Africa joins space race: Should Ghana be over the moon?
GhanaSat-1 puts the tiny west African nation in competition with Nasa and the Chinese
Ghana's space programme took one small step last week and one giant leap into the sub-Saharan space race.
The successful orbit of GhanaSat-1, its first space satellite, means the tiny West African nation is now one of dozens of nations competing to occupy the low and high Earth orbits and to further the scientific discoveries of humanity.
GhanaSat-1 launched from Kennedy Space Center in June and was released from the International Space Station nearly a month later. It began orbiting last week.
For a country described as "crippled by poverty, hunger, corruption, illiteracy and poor governance", what is the incentive to prioritise space programmes and what is achievable?
The new space race
Ghana is not the first developing nation to send a satellite into space. Nigeria, Turkmenistan and Mauritius, all listed as "emerging and developing economies" by the IMF, face problematic social issues yet are taking to the skies.
Some 70 countries claim to have a space programme, although with varying degrees of success. Nigeria's first satellite was launched in 2003 and more have followed, each a milestone in the "nation's effort to solve national problems through space technology", said former president Goodluck Jonathan.
However, as The Economist and others ask: how can poor countries afford space programmes?
The reality is that it is not entirely necessary to prioritise a space agency over other social programmes due to the relatively low cost of satellites.
GhanaSat-1, for example, was made possible by collaborating with the Japanese Aerospace Exploration Agency at a cost of $500,000 (£384,000). The satellite is equipped with low and high-resolution cameras capable of monitoring the coastline for mapping and data collection.
At the other end of the spectrum are the space "vanity projects", The Economist says, such as the original space race between the US and the Soviet Union during the Cold War and, arguably, the more recent battle the US and China.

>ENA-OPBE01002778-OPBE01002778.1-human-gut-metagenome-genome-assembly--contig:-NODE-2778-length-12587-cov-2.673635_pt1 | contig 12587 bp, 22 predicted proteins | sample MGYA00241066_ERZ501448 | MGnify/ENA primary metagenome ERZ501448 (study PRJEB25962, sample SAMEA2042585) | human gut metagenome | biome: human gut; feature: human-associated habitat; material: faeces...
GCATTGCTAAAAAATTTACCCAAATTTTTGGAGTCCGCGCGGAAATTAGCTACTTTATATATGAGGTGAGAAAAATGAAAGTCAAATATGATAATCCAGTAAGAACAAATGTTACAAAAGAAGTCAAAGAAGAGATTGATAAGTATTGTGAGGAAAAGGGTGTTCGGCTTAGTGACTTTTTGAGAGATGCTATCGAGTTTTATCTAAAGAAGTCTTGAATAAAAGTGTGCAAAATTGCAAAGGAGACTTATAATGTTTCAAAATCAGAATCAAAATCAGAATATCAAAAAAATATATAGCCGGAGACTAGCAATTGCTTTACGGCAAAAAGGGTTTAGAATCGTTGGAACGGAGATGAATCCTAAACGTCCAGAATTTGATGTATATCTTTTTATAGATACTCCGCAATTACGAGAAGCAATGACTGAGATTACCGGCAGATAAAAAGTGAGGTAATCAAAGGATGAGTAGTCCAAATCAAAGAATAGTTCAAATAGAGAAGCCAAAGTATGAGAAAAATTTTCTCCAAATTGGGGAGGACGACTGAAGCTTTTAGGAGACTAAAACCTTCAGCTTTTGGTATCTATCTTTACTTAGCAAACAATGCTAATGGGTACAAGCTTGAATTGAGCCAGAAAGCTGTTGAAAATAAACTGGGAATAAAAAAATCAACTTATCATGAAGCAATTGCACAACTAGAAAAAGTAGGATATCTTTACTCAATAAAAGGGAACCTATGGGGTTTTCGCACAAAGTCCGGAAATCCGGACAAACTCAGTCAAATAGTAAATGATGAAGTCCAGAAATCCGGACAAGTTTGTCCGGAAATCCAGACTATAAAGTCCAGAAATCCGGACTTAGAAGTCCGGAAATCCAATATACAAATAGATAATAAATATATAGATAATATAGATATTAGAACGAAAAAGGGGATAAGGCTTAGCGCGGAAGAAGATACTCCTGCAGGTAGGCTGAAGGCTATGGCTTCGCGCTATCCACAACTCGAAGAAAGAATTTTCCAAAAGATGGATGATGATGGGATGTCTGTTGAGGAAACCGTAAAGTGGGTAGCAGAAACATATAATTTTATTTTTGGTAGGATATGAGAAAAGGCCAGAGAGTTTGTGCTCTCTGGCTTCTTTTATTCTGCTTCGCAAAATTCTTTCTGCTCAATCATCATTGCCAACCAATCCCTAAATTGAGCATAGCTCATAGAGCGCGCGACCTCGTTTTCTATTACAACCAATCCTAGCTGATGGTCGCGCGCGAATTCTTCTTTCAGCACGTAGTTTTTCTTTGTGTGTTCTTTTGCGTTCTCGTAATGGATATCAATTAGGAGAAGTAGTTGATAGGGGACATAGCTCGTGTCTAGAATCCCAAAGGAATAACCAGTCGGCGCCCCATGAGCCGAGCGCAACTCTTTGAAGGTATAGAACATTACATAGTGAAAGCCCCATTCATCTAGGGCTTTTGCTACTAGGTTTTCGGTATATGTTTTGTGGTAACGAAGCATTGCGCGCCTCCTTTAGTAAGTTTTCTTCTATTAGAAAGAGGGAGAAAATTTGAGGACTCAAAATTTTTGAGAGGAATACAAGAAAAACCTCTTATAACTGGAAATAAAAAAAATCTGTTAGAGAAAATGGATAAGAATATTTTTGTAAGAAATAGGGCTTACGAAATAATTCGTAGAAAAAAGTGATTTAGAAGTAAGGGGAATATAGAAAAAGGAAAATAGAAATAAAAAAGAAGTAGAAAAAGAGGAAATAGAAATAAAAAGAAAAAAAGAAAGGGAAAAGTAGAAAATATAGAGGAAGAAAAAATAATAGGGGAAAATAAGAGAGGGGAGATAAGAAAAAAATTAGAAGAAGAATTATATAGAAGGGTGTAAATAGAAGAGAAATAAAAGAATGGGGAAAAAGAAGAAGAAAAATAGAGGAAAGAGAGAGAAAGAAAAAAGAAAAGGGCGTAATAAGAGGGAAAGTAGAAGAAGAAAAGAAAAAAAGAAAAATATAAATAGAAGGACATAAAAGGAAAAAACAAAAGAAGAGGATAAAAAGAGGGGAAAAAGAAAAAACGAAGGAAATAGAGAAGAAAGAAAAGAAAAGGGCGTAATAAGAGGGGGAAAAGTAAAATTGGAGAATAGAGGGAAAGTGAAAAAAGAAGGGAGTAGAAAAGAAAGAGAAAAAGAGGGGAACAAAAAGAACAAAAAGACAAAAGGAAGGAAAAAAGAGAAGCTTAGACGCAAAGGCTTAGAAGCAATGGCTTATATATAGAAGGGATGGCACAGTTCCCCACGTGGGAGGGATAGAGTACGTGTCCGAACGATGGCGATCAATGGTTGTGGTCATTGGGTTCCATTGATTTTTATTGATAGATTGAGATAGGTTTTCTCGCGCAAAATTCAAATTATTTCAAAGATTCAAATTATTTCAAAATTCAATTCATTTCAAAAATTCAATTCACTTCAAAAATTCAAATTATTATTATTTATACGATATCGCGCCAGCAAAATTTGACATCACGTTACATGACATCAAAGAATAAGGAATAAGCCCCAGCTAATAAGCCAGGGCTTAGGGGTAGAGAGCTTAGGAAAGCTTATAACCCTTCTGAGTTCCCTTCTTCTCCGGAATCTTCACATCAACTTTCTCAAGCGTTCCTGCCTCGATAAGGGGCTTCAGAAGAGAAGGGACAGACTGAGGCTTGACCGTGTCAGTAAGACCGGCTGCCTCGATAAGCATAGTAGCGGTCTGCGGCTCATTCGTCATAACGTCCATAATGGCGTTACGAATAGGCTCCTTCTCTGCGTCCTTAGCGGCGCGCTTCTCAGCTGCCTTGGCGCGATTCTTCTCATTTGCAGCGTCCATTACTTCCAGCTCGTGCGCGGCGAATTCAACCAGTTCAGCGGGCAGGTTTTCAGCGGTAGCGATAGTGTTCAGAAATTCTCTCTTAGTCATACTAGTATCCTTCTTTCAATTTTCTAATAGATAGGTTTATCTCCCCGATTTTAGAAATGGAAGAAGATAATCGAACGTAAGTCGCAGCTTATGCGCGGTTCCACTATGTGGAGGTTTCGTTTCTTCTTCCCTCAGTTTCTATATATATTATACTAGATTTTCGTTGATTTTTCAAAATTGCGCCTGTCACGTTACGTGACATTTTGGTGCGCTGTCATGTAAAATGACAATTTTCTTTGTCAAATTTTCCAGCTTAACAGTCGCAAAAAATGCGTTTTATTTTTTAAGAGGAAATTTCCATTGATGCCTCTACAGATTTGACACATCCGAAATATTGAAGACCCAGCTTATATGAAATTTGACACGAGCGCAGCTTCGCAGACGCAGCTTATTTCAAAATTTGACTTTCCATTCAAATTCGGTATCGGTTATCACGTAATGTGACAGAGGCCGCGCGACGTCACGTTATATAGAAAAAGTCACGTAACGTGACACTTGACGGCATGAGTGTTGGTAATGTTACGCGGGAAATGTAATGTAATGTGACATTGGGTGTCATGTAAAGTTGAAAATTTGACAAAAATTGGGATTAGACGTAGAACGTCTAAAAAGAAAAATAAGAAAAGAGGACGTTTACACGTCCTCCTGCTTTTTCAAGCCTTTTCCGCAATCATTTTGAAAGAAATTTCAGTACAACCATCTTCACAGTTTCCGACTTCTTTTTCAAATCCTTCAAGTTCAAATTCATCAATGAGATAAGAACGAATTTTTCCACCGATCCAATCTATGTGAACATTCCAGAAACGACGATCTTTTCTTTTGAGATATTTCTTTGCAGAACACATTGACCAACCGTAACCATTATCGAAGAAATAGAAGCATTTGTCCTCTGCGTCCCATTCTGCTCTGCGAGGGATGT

With its $1.3bn (£1bn) annual budget, the China National Space Administration is miles ahead of Ghana but trails Nasa's annual spend of $19bn (£14.5bn). Nevertheless, Beijing is competing in the race to Mars and has "positioned itself as the biggest threat to American and Russian dominance in space", says Vice.
Ironically, larger sums of money and more grandiose aims often come with a misguided sense of importance.
In 2009, author Gerard DeGroot wrote in the Daily Telegraph that Nasa's exploits were "a pointless waste of money" and that George W Bush's plan to send a manned mission to Mars - priced at $400bn (£307bn) - was inspired by his desire to stay ahead of the Chinese.
Ghana sits at a lowly 144th on the IMF's GDP-per-capita list, with 23 per cent of the country living in poverty and high infant mortality rates.
Yet far from the grandiosity of US and Chinese space endeavours, GhanaSat-1, weighing a mere 2.4lbs, encapsulates great hopes for the country's future. Space exploration can attract wealthy investors and reap social benefits, including employment.
Perhaps unsurprisingly, that has motivated countries large and small to embark on a space programme, not the least of which is India.
India's 2013 Mars Orbiter Mission cost $73m, while Nasa's Maven, which served a similar function, cost $671m the same year, Ars Technica reports.
"With the world's eyes on the nation's frugal space technology, India is attracting investors beyond France and Japan," and other developing nations will likely be next,” adds the site.
Meanwhile, "Bangalore did not become a tech hub simply because of its pleasant weather and lovely gardens", Quartz Media reports. "It is the home of ISRO and other high-tech industries that created an environment for and pool of engineers."
In the last 44 years, the Indian Space Research Organisation has moved from primitive satellites to groundbreaking technology and "achieved remarkable feats on a shoe-string budget", reports Ars Technica. New Delhi now possesses an arsenal of satellites capable of communication, data-gathering and military operations.
The technological advancements have also helped down on the ground. For example, a massive cyclone on India's east coast in 1999 killed more than 10,000 people, but when the similar-sized Cyclone Phailin hit the same region in 2013, only 21 people died.
The difference is largely attributed to the early-warning weather systems provided by India's vast array of weather satellites, says the UN.
Smaller countries look to India as an example of what might be possible.
In Ghana, Professor Richard Damoah, an assistant research scientist at Nasa, believes the GhanaSat-1 deployment could direct government resources toward another satellite project coordinated by All Nations University and the country’s Science Space and Technology Centre, Techcrunch reports.
“After this launch, we now have the support of the president and cabinet support,” he said. “We are looking to develop a GhanaSat-2, with high resolution cameras, that could monitor things such as illegal mining, water use, and deforestation.”